The most effective teachers listen to their students and respond to their needs. Perhaps you spent hours designing a homework assignment for students to write a story about their family’s Jewish holiday practice. But what if this prompt creates too narrow a framework for the diversity of student’s experiences? What if your students don’t yet have all the tools and information necessary to do a stellar job? Maybe your students want to learn more about Jewish holidays or aren’t sure whether they can include elements from other holidays they observe with their interfaith family. Maybe the format of the assignment isn’t creative enough, and they could feel a greater sense of connection to the content of the assignment by creating a visual project instead of writing a story. Rather than prioritize the structure of the original assignment, you can reframe the homework assignment to create a written, visual, or oral story about a family ritual. Educators should be flexible and adaptable to respond to emerging needs and interests of their students.
Acceptance of change.
To be an effective program director, I’ve had to release my hurt and anger from past incidents of racial trauma in the Jewish community. I work in a field and community that has harmed me as a young girl, as a teenager, and continues to harm me as a young woman. It can be difficult to see those who commented on the shape of my eyes now harping on the importance of Diversity, Equity and Inclusion because it’s incongruent to my experience of being hurt by them. I allow myself to process and feel my feelings, and I have learned how to release anger towards specific individuals and institutions so that I may engage with them anew. If I truly believe in social change, that means I must accept that those who have harmed me are willing and able to change, and I must be open to their transformation.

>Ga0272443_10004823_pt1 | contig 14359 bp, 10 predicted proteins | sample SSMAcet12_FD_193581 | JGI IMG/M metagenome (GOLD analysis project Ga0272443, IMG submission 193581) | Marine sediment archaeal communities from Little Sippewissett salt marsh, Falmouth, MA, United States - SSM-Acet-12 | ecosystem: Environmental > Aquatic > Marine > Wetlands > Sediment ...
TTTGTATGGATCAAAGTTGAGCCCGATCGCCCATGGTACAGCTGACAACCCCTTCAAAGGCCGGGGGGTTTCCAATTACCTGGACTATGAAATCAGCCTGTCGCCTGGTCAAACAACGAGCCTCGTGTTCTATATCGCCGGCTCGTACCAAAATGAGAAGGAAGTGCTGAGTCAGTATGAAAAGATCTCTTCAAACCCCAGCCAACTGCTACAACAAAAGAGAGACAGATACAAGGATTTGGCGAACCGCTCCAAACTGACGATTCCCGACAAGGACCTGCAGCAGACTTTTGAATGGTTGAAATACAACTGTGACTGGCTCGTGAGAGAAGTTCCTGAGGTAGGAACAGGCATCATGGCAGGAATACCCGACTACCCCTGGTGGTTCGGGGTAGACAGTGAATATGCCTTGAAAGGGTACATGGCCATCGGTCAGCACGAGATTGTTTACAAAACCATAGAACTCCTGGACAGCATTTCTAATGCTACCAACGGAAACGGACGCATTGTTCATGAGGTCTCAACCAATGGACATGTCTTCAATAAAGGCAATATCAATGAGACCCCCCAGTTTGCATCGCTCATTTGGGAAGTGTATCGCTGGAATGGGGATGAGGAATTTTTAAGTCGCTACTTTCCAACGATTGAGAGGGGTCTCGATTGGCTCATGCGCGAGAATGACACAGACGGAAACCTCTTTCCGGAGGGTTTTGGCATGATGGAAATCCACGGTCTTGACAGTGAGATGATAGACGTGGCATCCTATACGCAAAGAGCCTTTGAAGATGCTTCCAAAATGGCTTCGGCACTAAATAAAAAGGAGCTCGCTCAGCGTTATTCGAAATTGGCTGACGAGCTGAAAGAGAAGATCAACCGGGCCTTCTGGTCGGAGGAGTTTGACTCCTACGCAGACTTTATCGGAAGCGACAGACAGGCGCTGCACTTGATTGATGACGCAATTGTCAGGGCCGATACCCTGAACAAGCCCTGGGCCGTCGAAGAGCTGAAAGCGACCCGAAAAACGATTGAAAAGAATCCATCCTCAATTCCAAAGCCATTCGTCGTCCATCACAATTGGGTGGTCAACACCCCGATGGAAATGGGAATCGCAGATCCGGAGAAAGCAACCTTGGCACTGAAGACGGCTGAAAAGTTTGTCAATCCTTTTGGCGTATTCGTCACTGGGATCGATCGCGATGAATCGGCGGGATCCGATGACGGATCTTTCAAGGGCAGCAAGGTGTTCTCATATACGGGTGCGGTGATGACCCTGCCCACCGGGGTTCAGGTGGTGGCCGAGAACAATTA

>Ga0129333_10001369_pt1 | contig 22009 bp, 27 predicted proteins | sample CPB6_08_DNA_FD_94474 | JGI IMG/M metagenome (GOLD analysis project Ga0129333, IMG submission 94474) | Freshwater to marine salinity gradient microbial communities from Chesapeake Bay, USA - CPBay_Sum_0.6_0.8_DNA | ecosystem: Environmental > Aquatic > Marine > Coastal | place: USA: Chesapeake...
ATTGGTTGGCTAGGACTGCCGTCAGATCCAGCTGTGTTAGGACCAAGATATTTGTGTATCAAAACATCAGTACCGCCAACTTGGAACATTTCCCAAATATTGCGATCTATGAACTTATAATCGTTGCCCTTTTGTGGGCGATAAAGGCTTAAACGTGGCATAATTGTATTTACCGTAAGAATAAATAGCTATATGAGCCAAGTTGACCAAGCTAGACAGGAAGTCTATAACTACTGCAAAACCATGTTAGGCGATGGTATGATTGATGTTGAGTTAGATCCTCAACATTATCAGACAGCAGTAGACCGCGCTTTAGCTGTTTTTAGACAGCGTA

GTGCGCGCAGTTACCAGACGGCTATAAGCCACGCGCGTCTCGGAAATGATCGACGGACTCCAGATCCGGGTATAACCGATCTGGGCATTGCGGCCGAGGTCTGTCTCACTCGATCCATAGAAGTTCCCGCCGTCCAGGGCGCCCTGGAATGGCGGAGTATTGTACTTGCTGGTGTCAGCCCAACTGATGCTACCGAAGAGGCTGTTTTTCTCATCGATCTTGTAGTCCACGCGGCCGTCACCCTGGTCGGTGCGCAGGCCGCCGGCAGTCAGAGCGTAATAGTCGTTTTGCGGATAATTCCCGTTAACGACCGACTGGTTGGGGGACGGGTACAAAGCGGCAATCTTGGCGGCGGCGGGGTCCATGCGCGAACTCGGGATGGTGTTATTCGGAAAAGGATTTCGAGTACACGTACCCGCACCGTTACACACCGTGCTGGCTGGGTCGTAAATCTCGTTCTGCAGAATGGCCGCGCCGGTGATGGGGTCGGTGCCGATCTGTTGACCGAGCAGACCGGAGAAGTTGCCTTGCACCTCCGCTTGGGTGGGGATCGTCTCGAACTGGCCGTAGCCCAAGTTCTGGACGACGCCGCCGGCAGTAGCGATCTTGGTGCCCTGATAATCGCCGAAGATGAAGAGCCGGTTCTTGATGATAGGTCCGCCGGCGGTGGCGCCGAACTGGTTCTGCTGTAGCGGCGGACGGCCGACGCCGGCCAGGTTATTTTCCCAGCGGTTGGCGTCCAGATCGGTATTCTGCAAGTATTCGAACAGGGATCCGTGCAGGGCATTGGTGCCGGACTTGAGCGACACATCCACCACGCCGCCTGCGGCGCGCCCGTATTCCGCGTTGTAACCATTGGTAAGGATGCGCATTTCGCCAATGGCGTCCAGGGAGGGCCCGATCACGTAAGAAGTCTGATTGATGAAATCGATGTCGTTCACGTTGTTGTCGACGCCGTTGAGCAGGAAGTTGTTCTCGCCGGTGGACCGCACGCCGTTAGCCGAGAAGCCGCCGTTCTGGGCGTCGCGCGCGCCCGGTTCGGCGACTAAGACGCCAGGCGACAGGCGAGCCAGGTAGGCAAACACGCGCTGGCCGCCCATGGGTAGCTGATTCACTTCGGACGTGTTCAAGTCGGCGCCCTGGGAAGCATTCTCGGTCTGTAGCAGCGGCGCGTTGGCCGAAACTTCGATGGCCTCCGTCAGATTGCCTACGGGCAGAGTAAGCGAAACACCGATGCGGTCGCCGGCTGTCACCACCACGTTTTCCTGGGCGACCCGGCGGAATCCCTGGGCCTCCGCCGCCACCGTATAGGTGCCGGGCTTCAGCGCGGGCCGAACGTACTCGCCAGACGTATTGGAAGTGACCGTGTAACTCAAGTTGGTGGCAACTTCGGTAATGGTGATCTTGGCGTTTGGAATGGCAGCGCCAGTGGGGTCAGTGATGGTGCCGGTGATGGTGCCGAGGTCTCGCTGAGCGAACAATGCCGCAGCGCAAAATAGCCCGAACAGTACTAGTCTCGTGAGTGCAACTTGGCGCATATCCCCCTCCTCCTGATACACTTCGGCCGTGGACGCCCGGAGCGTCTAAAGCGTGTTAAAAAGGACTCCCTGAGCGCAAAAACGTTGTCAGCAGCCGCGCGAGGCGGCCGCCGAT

Educational research demonstrates that students thrive when they see themselves reflected in educators. It’s vital that we recruit, hire and retain a diverse faculty in Jewish educational settings. The JoCI Fellowship has invited many guest teachers over the last 8 months, and all have been JoC professionals who work in the Jewish communal field. This demonstrates to fellows that there is a whole community of JoC professionals like them and invites them to celebrate and engage with the accomplishments of our esteemed colleagues.
As Jews, we know how to keep and adapt traditions over hundreds of years. How might we channel our collective skills in longevity to the ongoing commitments that belonging and inclusion demand? Senses of belonging will shift over time as well. How can we use our skills in adaptability to adjust to the needs of future generations?
Now picture the Jewish community and our future. I hope you see us, Jews of Color.